Would you pay $6 million for $900,000? In the cryptocurrency world, it is not unusual to hear about users paying
What has transpired in the world of Blockchain, this week?
This is a weekly article highlighting what happened in Blockchain this week
A.I. ethics are much talked about today. But what about Blockchain, another emerging technology? Is there a need to define ethics for an ecosystem dominated by self-executing smart contracts? Do we need an “Ethical Blockchain”?
The need of the hour is to empower people with seamless and green transport. They prefer to schedule a ride – renting a bike to the subway, followed by booking a train ticket, and finally hailing a ride-share to reach the destination – hassle-free with a single app running on their phones. Commuters wish to breeze through these disparate modes – a single QR code or an OTP to unlock the bike, open the train door and enable the ride-share. Commuters also like to set up their payment options once and settle the trip fares automatically across multiple transit modes. Mobility as a Service or MaaS aims to build a sustainable ecosystem that provides this very convenience.
Despite the many merits, why are countries not rushing to introduce this new form of money? Why are countries spending years on research and launching long term pilots? What are the key considerations for effectively implementing a digital currency?
Do we need another payment instrument – a digital currency, specifically the ones issued by the countries’ central banks?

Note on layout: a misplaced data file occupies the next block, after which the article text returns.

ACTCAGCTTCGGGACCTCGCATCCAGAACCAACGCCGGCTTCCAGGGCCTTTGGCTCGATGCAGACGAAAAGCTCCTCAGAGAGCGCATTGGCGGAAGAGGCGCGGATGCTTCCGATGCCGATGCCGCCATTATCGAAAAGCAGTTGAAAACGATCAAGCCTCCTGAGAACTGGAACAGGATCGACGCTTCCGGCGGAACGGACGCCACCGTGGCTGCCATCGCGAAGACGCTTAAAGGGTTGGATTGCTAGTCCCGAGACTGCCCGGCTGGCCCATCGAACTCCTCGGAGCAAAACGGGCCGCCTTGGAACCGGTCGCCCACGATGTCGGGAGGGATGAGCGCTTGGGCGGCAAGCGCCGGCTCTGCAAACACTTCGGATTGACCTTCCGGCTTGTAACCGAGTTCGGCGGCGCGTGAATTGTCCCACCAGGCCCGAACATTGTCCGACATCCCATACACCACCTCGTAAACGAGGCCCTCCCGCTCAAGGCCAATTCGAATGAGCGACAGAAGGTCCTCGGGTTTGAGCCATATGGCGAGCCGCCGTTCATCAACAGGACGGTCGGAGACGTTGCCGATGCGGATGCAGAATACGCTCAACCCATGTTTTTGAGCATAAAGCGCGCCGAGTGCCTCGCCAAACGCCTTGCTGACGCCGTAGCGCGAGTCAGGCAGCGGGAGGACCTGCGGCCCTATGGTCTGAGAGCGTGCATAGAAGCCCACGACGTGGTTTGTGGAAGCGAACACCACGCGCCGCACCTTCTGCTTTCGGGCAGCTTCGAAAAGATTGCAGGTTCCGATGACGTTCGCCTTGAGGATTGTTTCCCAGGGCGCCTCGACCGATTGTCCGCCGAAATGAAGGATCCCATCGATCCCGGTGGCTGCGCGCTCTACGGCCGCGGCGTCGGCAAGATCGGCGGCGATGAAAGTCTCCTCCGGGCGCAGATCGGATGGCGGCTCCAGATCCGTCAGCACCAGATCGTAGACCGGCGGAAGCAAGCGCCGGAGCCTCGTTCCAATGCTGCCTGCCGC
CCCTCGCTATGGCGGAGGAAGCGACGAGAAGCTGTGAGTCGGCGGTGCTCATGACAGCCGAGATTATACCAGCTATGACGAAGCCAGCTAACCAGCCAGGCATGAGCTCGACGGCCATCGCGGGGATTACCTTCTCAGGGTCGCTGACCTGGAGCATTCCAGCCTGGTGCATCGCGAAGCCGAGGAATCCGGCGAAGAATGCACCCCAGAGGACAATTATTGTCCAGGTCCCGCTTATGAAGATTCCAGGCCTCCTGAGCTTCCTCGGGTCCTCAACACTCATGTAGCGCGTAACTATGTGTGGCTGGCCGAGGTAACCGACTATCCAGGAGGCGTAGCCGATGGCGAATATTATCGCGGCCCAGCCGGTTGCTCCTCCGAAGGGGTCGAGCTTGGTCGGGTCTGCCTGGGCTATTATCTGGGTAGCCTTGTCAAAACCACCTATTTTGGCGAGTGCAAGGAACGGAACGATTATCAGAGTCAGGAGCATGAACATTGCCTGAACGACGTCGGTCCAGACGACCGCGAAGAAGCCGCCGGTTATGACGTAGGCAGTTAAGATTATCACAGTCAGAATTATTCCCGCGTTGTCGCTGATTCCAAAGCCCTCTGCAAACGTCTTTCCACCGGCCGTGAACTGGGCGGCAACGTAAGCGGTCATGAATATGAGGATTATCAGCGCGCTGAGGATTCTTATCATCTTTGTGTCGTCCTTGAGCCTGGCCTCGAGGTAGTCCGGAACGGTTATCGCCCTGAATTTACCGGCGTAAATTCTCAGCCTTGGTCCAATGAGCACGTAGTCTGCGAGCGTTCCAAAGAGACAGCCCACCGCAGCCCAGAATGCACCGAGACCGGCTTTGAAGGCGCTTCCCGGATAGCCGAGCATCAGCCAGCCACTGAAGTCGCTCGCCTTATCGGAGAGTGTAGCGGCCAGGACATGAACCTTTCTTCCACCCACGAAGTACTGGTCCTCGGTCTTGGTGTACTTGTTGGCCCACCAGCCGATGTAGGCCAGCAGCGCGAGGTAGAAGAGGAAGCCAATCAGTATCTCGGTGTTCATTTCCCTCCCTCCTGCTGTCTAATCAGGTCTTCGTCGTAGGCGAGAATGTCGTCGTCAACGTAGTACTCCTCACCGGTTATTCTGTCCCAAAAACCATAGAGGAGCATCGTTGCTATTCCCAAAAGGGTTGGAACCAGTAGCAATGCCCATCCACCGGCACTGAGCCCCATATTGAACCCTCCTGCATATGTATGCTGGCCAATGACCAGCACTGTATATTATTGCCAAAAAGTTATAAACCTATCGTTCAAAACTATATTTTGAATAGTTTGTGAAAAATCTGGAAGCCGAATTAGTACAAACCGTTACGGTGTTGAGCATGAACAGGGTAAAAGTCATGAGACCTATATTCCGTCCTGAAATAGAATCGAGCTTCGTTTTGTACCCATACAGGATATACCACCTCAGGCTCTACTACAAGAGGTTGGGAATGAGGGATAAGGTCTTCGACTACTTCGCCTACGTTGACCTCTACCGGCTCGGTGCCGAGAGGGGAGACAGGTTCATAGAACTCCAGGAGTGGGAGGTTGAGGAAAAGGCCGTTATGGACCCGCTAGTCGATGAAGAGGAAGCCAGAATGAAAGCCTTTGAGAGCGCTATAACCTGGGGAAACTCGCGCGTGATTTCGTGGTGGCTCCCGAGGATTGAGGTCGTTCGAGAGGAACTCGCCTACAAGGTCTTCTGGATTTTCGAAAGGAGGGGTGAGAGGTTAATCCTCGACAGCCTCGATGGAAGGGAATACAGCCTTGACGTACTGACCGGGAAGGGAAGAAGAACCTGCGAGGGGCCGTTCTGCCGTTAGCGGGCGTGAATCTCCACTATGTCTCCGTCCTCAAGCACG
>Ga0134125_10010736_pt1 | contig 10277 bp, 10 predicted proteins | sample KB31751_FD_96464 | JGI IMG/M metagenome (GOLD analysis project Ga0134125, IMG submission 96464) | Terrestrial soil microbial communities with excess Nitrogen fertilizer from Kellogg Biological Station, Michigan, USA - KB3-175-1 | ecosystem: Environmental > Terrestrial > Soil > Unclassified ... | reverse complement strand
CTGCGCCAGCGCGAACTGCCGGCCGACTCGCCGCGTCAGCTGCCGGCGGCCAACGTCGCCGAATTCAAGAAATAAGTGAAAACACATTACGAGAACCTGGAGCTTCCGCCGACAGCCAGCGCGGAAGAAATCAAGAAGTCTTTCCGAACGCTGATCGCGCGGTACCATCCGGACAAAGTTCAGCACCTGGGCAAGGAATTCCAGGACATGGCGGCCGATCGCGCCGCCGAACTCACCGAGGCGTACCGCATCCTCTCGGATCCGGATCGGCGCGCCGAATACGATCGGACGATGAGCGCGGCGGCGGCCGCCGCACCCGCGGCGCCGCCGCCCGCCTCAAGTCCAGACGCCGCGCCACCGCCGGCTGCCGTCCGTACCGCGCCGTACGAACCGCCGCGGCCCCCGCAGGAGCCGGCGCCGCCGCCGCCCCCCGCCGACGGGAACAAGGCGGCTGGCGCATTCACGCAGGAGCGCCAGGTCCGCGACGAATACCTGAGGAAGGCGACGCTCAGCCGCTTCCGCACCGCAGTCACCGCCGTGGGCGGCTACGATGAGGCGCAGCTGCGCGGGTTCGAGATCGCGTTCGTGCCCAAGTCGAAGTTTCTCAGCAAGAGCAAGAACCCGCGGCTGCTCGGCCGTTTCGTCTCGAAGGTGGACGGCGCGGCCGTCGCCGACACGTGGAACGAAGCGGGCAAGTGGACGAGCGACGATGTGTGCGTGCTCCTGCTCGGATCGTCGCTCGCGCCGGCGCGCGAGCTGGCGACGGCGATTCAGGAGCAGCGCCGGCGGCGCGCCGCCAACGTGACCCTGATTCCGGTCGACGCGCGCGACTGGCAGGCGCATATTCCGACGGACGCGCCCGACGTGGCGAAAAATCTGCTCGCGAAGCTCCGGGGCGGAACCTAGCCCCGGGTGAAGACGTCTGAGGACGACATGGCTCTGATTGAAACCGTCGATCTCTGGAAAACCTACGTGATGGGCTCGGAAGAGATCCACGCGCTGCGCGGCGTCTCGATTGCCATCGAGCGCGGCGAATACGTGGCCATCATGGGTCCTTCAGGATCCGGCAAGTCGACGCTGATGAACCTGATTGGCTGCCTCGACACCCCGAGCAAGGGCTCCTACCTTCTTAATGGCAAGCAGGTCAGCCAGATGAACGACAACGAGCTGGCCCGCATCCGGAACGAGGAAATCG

Blockchain provides a solution which adds value to their existing processes and addresses some of their long-standing challenges.
At times when such pandemic is staring at the face, the utmost need would be to develop a formidable vaccine, distribute to the larger populace, cull this epidemic and immunize people from such infections at the earliest. This needs to be done in a short span of time, yet following rigorous regulatory procedures and in a trustworthy manner. How can technologies like Blockchain help in such an accelerated vaccine development process?
Today, around 1 billion people lack any form of legally recognized IDs, 1.7 billion do not have bank accounts, 68.5 million people are refugees or internally displaced or stateless who either do not have IDs or are too vulnerable to use them. At the same time, technology has reached a large set of people across the globe more than ever before. If technology were put to use efficiently to create, propagate and use verifiable digital identities, billions of people including those who lack any official identity proofs or are unable to use them due to threats involved will be benefitted.